LGBT competent counseling isn’t necessarily directly about being L or G or B or T… or Q or I or any other letters you can add there. Often issues in counseling are informed by how society has responded to these sexual identities; however, counseling starts with welcoming and valuing people first. My clients are people who want safety, security, acceptance and a sense of belonging. They are people who want to love and be loved openly.
Unjustly, living in our society as a sexual minority often means trying to create the illusion of fitting into a heterosexist society to be safe. This concealed stigma – the closet – is a safe, but stifling coping skill where risk of loss increases over time. The effect is social isolation of the true self, and the risks of exposure are high. Coming out of the closet could mean loss of a job, church, family, friends, child custody, even at times, wives and husbands. Depression and anxiety are responses that healthy people have when faced with these very real threats of loss and rejection. Some research suggests the depression and anxiety tied to concealed stigma is more harmful than to outright discrimination faced by ethnic and cultural minorities.
Other issues relating to sexual identity and orientation exist beyond the closet and discrimination. People struggle with histories of assault, trauma, AIDS, body image, relationships and intimacy, eating disorders, substance abuse, domestic violence, rape, cutting, and molestation histories. These issues are not present because of their sexual identity. They are only issues for therapy because bad things have happened to otherwise healthy people who want to live more free and fulfilled lives.
I work with gay individuals and couples in relationships. I have experience with helping transgender individuals at various stages of transition to find confidence and community. Make and appointment today!
Having your livelihood and rights being constantly brought up in politics, social media, and general conversation is a common occurrence for those in the LGBTQIA community. Add any amount of traumatic life experience or relationship issue to that equation and what you have left is a person who likely feels ostracized, hurt, confused, and betrayed. Coming to therapy to work through your emotions and experiences can be a positive step. However, it is so important that the therapist your choose is not only sympathetic to your worldview, but can competently counsel you with the sensitivity to see the world as you see it, with its unique challenges, obstacles, and experiences.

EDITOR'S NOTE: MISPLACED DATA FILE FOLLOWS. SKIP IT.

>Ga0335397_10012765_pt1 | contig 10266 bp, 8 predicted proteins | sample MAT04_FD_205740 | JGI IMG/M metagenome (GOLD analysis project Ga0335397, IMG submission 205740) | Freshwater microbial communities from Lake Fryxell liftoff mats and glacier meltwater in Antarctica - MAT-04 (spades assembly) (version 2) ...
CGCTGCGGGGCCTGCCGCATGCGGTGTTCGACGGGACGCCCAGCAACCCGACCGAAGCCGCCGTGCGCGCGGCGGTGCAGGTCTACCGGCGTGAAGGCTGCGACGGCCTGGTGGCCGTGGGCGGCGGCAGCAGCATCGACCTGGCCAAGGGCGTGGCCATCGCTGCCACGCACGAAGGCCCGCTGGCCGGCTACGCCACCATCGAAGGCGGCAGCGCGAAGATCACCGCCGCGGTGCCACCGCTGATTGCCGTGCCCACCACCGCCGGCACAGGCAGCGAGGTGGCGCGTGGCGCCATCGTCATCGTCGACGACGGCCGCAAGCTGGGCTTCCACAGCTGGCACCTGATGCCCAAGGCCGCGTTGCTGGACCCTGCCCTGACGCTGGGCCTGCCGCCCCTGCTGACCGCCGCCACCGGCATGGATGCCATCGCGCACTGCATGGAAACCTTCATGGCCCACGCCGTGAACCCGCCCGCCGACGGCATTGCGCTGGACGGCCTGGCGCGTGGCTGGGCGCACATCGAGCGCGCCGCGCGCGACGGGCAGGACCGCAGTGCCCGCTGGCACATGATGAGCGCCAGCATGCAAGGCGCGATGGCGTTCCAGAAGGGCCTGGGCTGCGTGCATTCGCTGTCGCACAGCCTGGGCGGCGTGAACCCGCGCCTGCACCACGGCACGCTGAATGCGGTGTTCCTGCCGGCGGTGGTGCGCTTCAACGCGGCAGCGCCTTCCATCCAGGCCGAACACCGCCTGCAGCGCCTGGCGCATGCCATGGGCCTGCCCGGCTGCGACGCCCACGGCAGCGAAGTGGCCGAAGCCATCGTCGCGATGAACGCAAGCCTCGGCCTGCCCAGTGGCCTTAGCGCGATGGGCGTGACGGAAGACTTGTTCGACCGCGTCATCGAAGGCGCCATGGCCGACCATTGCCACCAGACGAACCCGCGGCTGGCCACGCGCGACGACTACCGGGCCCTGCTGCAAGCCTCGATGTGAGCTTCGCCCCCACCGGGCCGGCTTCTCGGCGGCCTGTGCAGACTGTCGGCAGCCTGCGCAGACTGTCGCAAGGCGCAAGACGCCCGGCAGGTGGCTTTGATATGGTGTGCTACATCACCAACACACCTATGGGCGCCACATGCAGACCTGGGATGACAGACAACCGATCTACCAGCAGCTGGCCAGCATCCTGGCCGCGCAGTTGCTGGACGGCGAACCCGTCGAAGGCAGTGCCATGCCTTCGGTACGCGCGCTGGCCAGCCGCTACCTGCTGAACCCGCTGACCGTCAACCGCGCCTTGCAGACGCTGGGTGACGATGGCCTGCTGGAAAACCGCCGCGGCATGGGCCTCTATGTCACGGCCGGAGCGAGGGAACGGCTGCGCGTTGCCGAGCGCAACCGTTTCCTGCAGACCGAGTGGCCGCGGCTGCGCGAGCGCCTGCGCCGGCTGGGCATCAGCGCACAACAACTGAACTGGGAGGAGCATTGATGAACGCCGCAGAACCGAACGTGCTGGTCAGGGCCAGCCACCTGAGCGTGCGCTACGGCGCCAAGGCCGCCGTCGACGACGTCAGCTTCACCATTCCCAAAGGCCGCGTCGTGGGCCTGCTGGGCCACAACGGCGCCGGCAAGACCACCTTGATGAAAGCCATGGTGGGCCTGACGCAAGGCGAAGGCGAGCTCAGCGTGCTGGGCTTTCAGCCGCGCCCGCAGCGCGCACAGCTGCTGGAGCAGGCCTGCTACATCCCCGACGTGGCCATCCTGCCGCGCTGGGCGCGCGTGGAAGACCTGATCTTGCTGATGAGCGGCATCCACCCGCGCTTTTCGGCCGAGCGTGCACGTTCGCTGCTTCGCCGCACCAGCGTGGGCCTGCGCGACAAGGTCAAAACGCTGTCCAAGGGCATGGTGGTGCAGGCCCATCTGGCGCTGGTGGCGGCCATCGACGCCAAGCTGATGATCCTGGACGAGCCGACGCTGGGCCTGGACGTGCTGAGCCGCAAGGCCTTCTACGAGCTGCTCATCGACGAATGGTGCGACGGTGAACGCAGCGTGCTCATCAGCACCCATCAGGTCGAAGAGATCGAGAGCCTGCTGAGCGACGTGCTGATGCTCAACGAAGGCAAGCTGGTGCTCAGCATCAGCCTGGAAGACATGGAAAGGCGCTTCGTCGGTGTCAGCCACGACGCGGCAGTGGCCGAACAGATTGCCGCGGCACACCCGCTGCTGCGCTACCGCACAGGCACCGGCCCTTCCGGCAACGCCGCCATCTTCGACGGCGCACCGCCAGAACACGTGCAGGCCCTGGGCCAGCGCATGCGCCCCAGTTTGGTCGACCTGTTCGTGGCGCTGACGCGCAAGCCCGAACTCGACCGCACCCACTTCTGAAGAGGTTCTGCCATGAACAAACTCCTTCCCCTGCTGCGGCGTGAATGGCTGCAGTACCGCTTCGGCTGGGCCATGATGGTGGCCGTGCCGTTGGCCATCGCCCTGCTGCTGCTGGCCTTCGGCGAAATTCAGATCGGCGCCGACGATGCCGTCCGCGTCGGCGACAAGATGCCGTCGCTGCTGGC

I have worked professionally with the LGBTQIA community in some aspect for the past 10 years and pride myself on being a counselor that is competent in creating treatment plans that are sensitive and understanding of the challenges you may face. You can trust that by working with me, your issues and concerns will not be looked into at face value, but instead looked at through the contextual lens which you experience daily. Aristotle wrote ‘the whole is greater than the sum of its parts’. This philosophy is one that I take to heart in each session, so that I can treat each individual holistically with the utmost care and understanding of the difficulties they face. If you are ready to take a positive step towards mental wellness with a therapist competent in understanding your experiences, don’t hesitate, call today! I am eager to help you in any way I can. Make an appointment today!
– Nobody understands me…
– They say they support my decision to be gay/lesbian, but this is not a decision. It is how I was made…- My parents are trying to be supportive, but they do not want me to tell anyone else in the family…
I venture to state if you are an adolescent, who happens to be gay/lesbian, you have made these or similar statements. Maybe you are feeling depressed or anxious, and you need someone to simply treat you with an unconditional, positive regard and without judgment. Perhaps anxiety is the problem or even trauma is the issue. I boldly make this statement, “Sexuality does not define the problem, and do not let the problem define you.”
I want you to know you are not alone with these feelings. I talk with adolescents experiencing symptoms of depression, anxiety, or trauma. You may be blaming yourself for how you feel right now. Blaming yourself does not work, and together we can the face problems. Make an appointment today!